And if it takes a village, what does a village take? Check out this Crain's Chicago Business report on a talk by 2016 bid committee head Cassandra Francis. Eight athletes in a two bedroom condo using temporary walls. And kitchens will either have to be "walled off" or made inoperable because - fun fact - the IOC proscribes athletes eating anywhere but the official dining halls. Before the economic meltdown, lenders might finance up to 90% of the cost of a megaproject like this - now it's more like 60 - 70%. One developer is quoted in Crain's that "someone's going to have to come to the table to fill the void." Let's see, just who could that be, I wonder, momentarily channeling Dana Carvey's Church Lady, hmmmmmmmmm, could it be . . . . . . TAXPAYERS??? Would a Chicago Olympics actually learn from the debacle of Block 37, or simply be its next reincarnation? Here's hoping having the bid committee headed up by a Cassandra is a fact completely devoid of prophetic overlay.

Joe Rosa talks about the A&D galleries in Renzo Piano's new modern wing

in the world's worst shot video:

plus, a one-time look at The Resistance of Grace, one of the Art Institute's newest and least permanent installations:

Chicago Streetscene: Composition #1

Tuesday, May 12, 2009

van Berkel update - wood honeycomb applied to steel

from correspondent Bob Johnson . . .

The Old Colony emerges from the Gloom

In 1979, the great Harry Weese created a study for the U.S. Interior Department, Four Landmark Buildings in Chicago's Loop, that laid options for the adaptive re-use of four of Chicago's most important early skyscrapers.

Two of those buildings found loving owners - William McDonnell in the case of the Monadnock, and the MacArthur foundation for the Marquette - who painstakingly restored them to their original glory. The Manhattan was converted to condo's.
Only the Old Colony, despite being designated an official Chicago landmark in 1978, failed to find a saviour. In 1979, its 133,000 square feet were 85% leased, but in a Crain's report from this past March, one of the building's angry tenants said it had largely "emptied out" as the Old Colony, under an ownership group headed by a man Richard M. Daley once labeled a slumlord, became increasingly dilapidated. Crain's reported the building has now been bought by Joseph Cacciatore & Company, although no one at Cacciatore was talking, and their ultimate plans remain unknown.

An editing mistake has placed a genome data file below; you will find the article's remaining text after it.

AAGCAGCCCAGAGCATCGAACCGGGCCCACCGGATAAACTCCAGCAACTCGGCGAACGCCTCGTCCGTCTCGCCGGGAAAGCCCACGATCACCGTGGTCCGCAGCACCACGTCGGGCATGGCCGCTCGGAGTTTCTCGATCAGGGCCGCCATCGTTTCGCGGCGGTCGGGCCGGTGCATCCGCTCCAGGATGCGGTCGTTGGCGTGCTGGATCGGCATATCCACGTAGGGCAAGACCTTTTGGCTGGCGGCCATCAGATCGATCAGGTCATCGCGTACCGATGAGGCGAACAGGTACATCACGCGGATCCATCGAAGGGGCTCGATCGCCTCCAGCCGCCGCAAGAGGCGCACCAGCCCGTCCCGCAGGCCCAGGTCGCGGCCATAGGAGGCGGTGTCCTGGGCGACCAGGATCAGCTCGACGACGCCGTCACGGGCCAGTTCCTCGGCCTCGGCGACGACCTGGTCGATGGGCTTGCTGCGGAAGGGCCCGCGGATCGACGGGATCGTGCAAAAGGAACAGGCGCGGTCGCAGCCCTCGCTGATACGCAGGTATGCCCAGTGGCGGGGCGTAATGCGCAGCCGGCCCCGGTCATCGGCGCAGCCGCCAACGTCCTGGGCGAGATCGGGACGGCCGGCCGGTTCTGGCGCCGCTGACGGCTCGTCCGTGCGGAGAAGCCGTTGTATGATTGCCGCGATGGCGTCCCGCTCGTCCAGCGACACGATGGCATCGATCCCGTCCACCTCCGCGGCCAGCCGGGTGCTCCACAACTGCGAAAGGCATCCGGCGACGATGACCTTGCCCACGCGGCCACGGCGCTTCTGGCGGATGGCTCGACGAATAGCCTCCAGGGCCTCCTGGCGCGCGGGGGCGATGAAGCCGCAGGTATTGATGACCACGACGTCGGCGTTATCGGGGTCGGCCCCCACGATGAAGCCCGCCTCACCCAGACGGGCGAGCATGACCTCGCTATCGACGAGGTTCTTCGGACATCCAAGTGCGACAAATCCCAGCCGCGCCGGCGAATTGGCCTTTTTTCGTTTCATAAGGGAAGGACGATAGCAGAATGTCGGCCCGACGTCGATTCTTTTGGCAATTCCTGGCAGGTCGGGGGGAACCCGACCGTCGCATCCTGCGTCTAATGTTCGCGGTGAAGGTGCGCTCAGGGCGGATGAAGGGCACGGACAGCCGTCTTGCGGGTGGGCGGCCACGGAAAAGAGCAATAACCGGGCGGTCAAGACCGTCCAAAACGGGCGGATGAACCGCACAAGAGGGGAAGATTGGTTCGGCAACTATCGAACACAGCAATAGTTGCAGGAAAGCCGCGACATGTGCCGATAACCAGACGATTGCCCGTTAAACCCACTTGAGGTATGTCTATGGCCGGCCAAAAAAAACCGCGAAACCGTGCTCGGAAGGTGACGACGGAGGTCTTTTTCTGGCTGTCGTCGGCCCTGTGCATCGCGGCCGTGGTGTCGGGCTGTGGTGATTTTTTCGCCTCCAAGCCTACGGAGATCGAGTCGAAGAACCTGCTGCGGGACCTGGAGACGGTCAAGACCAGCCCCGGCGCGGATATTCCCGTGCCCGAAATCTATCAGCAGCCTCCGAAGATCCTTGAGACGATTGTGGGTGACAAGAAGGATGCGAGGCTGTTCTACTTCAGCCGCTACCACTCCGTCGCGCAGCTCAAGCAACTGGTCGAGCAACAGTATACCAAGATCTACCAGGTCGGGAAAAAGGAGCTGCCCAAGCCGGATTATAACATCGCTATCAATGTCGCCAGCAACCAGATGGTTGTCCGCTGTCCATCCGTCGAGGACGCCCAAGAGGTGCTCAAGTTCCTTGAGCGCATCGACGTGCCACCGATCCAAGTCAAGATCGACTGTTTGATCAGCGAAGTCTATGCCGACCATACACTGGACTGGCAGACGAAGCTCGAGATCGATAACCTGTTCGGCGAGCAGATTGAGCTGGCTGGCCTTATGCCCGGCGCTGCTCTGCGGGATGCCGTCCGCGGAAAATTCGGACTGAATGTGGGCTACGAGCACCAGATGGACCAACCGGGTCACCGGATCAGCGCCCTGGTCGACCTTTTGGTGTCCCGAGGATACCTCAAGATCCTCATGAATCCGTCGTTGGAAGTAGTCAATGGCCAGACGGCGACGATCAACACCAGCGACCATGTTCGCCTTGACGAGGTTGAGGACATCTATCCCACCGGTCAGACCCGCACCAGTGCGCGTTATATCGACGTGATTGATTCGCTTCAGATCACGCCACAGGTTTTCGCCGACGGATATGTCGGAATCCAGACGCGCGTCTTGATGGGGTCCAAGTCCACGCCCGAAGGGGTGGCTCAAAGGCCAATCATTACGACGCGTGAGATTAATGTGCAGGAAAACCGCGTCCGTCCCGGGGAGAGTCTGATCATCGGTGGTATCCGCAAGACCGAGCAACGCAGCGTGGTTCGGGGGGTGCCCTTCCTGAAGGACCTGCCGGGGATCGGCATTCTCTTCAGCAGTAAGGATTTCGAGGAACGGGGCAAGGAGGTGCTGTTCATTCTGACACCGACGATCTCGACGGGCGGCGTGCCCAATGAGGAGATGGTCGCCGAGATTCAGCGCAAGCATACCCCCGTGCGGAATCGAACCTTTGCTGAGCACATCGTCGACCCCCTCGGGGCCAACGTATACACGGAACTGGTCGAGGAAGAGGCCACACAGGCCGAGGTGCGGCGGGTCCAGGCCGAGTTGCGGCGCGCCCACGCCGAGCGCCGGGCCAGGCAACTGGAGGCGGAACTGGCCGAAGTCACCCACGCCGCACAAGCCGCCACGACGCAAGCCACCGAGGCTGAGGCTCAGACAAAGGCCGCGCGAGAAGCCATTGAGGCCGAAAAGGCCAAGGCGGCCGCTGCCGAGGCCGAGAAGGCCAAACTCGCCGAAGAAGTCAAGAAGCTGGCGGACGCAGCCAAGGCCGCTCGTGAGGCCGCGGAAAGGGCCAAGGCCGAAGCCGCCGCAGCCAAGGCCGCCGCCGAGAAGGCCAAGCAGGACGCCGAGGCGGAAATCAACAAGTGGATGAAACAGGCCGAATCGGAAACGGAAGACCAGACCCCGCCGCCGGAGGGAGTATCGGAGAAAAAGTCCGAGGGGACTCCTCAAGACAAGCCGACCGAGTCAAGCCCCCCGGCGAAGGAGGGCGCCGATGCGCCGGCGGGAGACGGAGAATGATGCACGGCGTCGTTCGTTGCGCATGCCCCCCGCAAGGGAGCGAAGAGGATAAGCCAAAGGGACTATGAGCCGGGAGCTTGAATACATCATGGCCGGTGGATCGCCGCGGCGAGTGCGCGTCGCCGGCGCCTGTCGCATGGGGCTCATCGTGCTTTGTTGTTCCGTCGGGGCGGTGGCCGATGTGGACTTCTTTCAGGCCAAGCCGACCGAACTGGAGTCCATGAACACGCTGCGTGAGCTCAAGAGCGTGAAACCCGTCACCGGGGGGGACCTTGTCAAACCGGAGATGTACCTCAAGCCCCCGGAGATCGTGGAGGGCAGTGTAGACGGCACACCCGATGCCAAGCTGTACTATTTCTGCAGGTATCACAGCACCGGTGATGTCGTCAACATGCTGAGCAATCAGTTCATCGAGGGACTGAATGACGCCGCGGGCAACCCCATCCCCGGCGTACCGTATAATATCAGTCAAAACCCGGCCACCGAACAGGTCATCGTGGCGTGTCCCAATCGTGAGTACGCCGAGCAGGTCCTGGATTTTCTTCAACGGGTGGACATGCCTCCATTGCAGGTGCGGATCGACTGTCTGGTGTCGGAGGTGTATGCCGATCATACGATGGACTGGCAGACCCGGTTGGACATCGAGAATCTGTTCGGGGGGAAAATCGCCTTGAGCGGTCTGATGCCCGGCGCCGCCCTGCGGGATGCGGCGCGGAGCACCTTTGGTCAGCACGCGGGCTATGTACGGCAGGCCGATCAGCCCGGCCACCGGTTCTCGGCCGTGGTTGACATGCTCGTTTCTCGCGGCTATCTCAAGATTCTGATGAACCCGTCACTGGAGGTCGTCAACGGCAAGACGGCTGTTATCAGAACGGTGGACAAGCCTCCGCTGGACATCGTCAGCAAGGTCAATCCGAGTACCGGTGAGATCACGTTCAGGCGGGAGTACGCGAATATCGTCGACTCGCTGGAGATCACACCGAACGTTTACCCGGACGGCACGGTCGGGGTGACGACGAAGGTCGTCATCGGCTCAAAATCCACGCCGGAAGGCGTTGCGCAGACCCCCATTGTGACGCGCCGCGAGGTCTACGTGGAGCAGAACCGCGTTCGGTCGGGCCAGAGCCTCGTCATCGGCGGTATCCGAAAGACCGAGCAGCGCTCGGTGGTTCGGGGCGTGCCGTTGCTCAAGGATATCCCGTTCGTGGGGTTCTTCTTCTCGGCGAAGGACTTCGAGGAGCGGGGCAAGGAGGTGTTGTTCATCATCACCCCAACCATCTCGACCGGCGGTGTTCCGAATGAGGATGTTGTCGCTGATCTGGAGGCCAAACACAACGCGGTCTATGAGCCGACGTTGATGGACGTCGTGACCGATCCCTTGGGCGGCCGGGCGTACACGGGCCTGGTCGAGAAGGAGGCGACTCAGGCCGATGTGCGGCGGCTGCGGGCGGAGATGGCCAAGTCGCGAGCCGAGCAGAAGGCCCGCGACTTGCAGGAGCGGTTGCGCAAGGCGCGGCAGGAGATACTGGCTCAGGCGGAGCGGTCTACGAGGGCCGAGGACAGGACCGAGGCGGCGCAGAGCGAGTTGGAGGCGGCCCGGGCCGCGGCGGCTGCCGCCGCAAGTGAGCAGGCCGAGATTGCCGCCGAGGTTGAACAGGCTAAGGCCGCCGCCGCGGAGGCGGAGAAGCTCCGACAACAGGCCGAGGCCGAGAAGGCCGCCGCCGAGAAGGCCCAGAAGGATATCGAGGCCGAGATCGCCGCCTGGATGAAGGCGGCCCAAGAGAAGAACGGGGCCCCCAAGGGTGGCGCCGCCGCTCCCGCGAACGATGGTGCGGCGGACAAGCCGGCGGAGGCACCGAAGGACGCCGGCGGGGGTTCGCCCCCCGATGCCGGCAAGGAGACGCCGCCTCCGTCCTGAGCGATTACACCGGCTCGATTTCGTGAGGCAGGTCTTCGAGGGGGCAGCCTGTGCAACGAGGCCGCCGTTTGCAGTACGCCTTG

Already, however, there's a very distinctive evidence of the new owner on Dearborn street (and thanks to Joel Flaxman for tipping us off about this.) Decades of grime that have given the Old Colony, for as long as anyone can remember, the patina of a coal bin, are being cleaned away to reveal - surprise, surprise, a light handsome brick.

The arcade, beneath the still-intact cornice, is revealed to be, not the dank aerie to which we've grown accustomed, but a wonderfully bright and graceful vertical coda.
The amount of work needed to bring the Old Colony back, inside and out, is almost beyond imagination. But here's hoping.

Sunday, May 10, 2009

Fibonnaci, Public Housing, Burnham Recruiting Bennet, the 2016 Olympics and Michael Reese - six more events added to May calendar

Yes, it never ends. Here's six more events we've just added to the May calendar, and no, it only seems that the only two things anyone has an interest in are Burnham and the 2016 Olympics.

This Tuesday, May 12th, they'll be a 6:30 p.m. panel discussion, Telling the Story of Public Housing: Competing Narratives and the Role of Journalists, co-sponsored by the National Public Housing Museum, at the Chicago History Museum.

On Thursday, May 14th, Mark Rosenhaus discusses Fibonacci Numbers, the Golden Rectangle, and Geometry in Nature at the Hafele Chicago Showroom. On Friday, the 15th, architect Thom Green talks about his Unbuilt Projects and Fantasy Architecture at the Edgewater Historical Society Museum.

But back to our dual obsessions:

On the morning of Wednesday, May 13th, Cassandra J. Francis, Director, Olympic Village Development, Chicago 2016, Olympic and Paralympic Bid, will discuss Planning the Olympic Village, at the University Club for the Goldie B. Wolfe Miller Women Leaders in Real Estate Initiative.

On Tuesday, May 26th, Edward H. Bennett III and Arthur H. Miller talk about Burnham's Recruiting Bennett for the Plan of Chicago for the Chaddick Institute of Metropolitan Development, at the Cliff Dwellers.

. . . and on Wednesday the 27th at the CAF, you can hear Daley stalwart Lori Healey, currently Chicago 2016 President, spin why there's no absolutely alternative but to immediately smash every Reginald Issacs/Walter Gropius building on the Michael Reese campus to make way for the Athletes Olympic Village that will, of course, not be needed until 2016, seven years away. She'll be interviewed by Lee Bey for an event titled: The Chicago 2016 Olympic and Paralympic Bid.

One last reminder that you can personally view the buildings in question and form your own opinion next Sunday, May 17th, with the Architectural Tour of the Michael Reese Hospital Campus and the Threatened Works of Walter Gropius, which kicks off 2:00 p.m. under the brick archway spanning 29th Street at Ellis Avenue. The tour is co-sponsored by the Gropius in Chicago Coalition, Chicago Bauhaus and Beyond, and Preservation Chicago. The tour is free, but there's a suggested $10.00 donation to offset costs of continuing research.

Just this week, there's also Adrian Smith at CAF, a lecture on the history of streetcars by the CTA's David Wilson for APA Chicago, and John Lupinos talking about the new Nichols Bridgeway to the Art Institute's soon-to-open Modern Wing, also at CAF. In all, I counted some 17 events this week alone, and that's not including the over 100 tours this Saturday as a part of this year's Great Chicago Places and Spaces.

Check out all the events on the May calendar here.